10 years after the Arab Uprisings: legislators discuss ongoing hope for change and structural reasons of insecurity in MENA region
19 March 2021
Video of the meeting can be found at the bottom of the press release
On Thursday, the NATO Parliamentary Assembly held a high-level webinar with prominent experts on the ramifications of the 2011 Arab Uprisings a decade after protests first broke out across the Middle East and North Africa (MENA) region. Discussions focused on the internal political and socio-economic challenges facing MENA countries as well as the broader geostrategic changes taking place in the region today.
“We have gathered to find out, together, what we can do, at our parliamentary level, to support the citizens and governments of the region on their way to peace, stability and democracy,” French lawmaker and Chair of the Assembly’s Mediterranean and Middle East Special Group (GSM) Sonia Krimi said opening the meeting.
The meeting involved some 30 national legislators from NATO member states as well as parliamentarians from the Middle East and North Africa.
The first session chaired by Canadian Parliamentarian Jane Cordy, reviewed the state of domestic politics in the MENA, highlighting both challenges and opportunities for MENA governments in the next decade. Ms Cordy set the scene by noting that the wave of popular uprisings that swept the region generated high hopes for its democratisation. However, she also stressed that, 10 years on, the dissatisfactions at the root of the 2011-2012 uprisings remain largely unaddressed, as evidenced by the eruption of new protests in Algeria, Iraq, Sudan, and Lebanon, among others.
Dr. Maha Yahya, Director of the Malcolm H. Kerr Carnegie Middle East Center, noted that there is still significance resistance to change within existing regimes and institutions. Nevertheless, the revision of the old social contract will be inevitable down the road as the current trajectory of socio-economic and political evolution is unsustainable. “The central question is whether Arab leaders can get ahead of the changes that are coming”, Dr Yahya stressed. She also called for more active Western support for improvement of governance, education and economic development of the region, because “what happens in the MENA region, does not stay in the MENA region”.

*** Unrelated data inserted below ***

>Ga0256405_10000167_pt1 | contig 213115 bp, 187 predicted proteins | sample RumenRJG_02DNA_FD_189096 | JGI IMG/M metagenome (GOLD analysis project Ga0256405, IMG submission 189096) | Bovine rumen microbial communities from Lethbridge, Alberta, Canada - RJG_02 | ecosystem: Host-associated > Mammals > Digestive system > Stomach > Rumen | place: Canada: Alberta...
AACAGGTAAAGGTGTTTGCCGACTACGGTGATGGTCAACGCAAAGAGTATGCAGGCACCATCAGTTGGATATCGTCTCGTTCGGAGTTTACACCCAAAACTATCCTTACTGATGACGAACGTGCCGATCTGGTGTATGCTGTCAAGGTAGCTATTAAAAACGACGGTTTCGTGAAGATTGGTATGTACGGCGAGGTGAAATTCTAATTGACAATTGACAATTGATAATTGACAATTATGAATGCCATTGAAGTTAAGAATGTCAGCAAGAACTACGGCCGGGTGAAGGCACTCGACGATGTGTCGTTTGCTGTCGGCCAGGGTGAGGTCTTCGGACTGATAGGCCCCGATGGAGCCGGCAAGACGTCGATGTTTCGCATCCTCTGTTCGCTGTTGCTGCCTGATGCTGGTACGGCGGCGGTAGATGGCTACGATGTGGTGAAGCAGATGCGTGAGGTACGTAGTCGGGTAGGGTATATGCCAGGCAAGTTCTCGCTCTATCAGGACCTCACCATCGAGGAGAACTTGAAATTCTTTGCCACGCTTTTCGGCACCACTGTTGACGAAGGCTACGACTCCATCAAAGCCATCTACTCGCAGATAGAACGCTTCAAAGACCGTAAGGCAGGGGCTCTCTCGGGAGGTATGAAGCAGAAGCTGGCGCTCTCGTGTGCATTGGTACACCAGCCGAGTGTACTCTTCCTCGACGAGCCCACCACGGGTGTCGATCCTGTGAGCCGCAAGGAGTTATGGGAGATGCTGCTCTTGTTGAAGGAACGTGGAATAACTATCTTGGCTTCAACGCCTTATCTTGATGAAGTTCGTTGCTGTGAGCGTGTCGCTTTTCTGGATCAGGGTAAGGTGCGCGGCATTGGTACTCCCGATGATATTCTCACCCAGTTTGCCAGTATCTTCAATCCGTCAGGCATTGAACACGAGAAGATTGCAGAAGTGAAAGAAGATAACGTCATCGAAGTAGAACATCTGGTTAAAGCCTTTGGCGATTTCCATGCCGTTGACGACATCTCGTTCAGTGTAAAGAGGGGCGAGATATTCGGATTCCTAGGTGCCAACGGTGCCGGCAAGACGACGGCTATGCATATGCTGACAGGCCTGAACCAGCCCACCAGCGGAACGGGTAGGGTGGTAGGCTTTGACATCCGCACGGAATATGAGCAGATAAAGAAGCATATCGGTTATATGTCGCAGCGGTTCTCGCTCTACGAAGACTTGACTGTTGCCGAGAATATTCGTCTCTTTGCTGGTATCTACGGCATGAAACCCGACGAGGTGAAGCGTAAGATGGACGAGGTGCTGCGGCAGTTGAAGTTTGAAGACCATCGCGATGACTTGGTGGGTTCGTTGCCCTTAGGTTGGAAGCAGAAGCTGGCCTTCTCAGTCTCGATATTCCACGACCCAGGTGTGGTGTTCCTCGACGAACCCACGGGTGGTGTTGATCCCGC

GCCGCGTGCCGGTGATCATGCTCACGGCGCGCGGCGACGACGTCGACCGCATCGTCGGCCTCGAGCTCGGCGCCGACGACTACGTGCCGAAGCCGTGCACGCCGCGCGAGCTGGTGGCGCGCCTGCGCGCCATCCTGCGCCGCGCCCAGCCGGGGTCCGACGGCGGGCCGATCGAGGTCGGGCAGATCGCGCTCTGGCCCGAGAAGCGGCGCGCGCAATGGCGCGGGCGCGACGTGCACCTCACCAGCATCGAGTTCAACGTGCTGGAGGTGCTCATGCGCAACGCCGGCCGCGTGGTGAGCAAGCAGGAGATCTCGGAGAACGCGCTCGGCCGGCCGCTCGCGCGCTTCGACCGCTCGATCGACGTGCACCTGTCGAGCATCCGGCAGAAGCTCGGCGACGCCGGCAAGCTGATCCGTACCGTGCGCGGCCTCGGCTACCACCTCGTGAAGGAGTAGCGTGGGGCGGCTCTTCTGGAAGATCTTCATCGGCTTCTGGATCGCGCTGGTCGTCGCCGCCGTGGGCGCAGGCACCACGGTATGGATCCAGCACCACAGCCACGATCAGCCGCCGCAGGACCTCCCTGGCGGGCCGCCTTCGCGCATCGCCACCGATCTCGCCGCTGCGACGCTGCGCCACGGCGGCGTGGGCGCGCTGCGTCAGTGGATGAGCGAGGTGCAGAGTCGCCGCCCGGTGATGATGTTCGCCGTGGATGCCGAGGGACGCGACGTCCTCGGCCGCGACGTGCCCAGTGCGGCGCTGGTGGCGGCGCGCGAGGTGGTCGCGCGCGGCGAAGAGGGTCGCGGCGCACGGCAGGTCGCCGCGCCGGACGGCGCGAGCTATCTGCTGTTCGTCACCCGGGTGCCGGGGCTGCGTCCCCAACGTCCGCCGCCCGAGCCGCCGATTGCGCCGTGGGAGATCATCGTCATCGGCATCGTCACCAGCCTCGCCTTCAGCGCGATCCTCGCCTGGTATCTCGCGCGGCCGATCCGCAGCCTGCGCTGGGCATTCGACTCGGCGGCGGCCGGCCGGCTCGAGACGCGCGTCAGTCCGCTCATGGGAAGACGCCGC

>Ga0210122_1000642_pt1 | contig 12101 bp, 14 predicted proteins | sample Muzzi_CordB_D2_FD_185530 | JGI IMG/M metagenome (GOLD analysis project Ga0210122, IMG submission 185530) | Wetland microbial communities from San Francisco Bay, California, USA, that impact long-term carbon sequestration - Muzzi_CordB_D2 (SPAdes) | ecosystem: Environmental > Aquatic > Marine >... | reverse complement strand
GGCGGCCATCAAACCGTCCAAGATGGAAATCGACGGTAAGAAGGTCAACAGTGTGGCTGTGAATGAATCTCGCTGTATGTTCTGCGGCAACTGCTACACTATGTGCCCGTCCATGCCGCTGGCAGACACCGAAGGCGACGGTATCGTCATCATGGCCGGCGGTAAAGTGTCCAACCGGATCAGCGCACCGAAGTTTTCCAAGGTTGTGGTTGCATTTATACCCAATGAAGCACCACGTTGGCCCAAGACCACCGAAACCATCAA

Dr. Luis Martinez, a research director at the Centre for International Studies (CERI) at Sciences Po Paris, drilled down on the case of Tunisia. He stressed that the nascent Tunisian democracy led to political instability, but also enabled the historic compromise between opposing political camps. Despite achievements, Dr Martinez also noted the government’s inability to meet socio economic expectations led to gradual disillusionment with democracy, manifested in lower voter turnouts and low trust in political parties. A purely political revolution without an economic component is insufficient, the speaker concluded.
Chaired by Sonia Krimi, the second part of the meetings focused on the current security situation in the MENA region. Dr Joost Hiltermann, programme director for the MENA region at the International Crisis Group, noted that drivers of conflicts in the region are both internally generated, such as religious or governance questions, and externally imported, including colonial and post-colonial interventions. He pointed out that most MENA conflicts include a combination of both types of drivers, which significantly complicates their resolution. For instance, prioritising the fight against ISIS could lead to the unintended aggravation of tensions around the Kurdish issue, Dr Hiltermann said.
Dr. Jean-Loup Samaan, an associate professor at the United Arab Emirates National Defense College, argued that NATO’s UN-mandated operation in Libya in 2011 marked the end of the era of ambitious Western interventions in the region. This strategic fatigue shifted focus from eliminating the fundamental problems of the MENA to merely mitigating their impact on the West. Limiting its role in the region to train-and-advice assistance to local partners is convenient for the Western countries, but it also means that the impact of assistance remains extremely modest. It also enables other external actors, such as China and Russia, to become more assertive, Dr Samaan said.
Both Dr. Hiltermann and Dr. Samaan were pessimistic with regards to resolving any of the various conflicts in the region anytime soon. Managing, containing and mitigating the impact of these conflicts is the most that can be achieved under the circumstances, they argued.
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